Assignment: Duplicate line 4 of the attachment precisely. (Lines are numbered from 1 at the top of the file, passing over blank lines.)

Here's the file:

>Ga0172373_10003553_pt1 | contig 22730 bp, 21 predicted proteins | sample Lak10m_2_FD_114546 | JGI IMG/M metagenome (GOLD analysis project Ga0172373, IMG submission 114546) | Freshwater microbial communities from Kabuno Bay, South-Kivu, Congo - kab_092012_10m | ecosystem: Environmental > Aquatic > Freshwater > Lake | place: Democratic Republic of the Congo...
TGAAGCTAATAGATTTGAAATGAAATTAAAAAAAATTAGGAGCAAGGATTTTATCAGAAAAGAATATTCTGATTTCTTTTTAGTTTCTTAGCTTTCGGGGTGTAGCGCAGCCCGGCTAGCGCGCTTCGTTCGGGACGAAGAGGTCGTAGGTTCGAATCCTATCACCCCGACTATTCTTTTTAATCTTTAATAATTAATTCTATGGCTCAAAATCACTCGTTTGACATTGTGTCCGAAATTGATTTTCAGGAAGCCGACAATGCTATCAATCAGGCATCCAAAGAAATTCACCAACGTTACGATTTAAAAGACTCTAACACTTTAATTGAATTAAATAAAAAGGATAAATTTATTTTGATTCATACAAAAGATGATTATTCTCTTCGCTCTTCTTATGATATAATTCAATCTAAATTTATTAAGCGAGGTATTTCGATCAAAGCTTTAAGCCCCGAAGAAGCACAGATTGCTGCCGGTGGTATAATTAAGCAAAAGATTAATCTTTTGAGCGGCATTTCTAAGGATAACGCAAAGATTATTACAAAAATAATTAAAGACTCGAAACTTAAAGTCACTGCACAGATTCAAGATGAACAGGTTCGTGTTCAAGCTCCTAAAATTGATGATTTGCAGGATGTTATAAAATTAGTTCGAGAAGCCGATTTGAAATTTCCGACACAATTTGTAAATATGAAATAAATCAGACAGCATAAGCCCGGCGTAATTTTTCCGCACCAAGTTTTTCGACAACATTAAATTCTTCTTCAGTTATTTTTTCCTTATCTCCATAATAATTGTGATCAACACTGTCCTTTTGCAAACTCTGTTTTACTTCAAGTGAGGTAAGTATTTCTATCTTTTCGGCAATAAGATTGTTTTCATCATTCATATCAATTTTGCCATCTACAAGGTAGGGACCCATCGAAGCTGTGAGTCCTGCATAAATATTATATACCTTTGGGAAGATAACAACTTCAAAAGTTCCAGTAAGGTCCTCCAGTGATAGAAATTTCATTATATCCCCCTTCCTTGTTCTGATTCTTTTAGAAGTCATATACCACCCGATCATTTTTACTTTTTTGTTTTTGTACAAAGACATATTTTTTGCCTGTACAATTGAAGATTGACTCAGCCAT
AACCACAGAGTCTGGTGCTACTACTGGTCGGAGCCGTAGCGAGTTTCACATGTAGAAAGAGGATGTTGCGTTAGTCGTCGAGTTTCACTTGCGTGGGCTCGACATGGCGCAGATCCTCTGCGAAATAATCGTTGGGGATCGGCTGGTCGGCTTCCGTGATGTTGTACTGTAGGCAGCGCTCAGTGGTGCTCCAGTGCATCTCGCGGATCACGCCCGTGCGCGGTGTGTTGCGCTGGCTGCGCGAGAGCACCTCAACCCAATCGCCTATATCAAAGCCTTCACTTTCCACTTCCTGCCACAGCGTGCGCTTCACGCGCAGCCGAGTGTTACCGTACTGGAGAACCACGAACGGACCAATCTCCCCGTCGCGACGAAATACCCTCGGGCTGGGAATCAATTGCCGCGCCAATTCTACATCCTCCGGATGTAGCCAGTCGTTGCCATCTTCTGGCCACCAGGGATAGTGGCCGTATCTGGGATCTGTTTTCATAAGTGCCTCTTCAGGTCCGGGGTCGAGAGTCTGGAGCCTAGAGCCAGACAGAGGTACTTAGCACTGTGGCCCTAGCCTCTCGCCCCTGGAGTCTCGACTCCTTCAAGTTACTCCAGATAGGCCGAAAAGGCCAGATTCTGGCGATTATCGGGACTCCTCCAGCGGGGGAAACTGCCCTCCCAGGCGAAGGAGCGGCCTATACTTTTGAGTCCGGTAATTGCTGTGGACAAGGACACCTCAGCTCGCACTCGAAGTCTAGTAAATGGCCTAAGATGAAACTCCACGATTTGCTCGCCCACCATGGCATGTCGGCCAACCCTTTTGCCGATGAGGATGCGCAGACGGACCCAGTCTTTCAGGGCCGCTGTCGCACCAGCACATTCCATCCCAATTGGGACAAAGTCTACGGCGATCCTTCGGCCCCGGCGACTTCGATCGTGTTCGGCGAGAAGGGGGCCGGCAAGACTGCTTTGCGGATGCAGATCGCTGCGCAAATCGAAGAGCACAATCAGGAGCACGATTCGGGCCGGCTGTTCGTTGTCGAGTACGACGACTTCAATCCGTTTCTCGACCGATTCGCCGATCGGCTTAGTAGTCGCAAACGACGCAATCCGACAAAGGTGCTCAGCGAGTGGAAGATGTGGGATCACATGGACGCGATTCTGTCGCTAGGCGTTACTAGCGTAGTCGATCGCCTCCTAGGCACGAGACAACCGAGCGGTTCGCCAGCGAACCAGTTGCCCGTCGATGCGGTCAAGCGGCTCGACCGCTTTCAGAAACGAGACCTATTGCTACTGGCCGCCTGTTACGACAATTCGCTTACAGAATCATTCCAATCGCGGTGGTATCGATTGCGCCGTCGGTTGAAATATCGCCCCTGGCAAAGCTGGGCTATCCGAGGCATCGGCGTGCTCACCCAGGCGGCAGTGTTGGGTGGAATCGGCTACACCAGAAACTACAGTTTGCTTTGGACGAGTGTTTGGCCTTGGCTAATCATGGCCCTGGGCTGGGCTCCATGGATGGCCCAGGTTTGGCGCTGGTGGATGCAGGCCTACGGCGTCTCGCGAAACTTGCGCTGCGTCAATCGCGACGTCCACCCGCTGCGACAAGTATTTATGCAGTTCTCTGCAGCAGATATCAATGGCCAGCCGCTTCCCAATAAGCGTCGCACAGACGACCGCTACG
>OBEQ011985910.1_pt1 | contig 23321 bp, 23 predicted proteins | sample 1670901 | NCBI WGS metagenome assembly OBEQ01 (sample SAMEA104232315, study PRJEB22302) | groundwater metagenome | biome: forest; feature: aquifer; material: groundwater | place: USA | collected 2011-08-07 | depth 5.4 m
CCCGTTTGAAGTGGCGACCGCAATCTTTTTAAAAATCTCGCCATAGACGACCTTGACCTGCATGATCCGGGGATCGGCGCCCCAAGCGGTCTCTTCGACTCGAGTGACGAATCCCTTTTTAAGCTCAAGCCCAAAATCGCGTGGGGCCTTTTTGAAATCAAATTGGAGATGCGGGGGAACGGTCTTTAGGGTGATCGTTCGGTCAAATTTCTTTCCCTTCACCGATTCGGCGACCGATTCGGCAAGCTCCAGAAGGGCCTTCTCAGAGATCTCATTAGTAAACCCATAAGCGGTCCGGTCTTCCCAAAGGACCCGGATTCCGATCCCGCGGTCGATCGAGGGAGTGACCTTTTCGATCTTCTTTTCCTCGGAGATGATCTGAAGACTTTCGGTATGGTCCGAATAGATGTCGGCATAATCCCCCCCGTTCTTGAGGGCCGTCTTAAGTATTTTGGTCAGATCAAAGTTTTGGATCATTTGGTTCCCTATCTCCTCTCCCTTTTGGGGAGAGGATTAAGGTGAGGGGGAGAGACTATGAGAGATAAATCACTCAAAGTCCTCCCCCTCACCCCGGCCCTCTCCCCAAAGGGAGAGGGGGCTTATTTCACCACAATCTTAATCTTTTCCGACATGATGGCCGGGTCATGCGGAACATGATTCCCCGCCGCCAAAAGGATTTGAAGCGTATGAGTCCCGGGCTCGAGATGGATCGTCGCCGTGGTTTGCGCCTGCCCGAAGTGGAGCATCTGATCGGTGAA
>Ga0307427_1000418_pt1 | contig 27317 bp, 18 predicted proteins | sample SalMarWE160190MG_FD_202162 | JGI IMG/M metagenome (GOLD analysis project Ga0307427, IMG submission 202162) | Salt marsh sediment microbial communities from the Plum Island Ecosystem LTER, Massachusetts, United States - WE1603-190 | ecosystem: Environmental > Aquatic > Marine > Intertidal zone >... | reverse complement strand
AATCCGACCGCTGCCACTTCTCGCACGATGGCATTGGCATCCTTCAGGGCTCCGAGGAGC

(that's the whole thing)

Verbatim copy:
>OBEQ011985910.1_pt1 | contig 23321 bp, 23 predicted proteins | sample 1670901 | NCBI WGS metagenome assembly OBEQ01 (sample SAMEA104232315, study PRJEB22302) | groundwater metagenome | biome: forest; feature: aquifer; material: groundwater | place: USA | collected 2011-08-07 | depth 5.4 m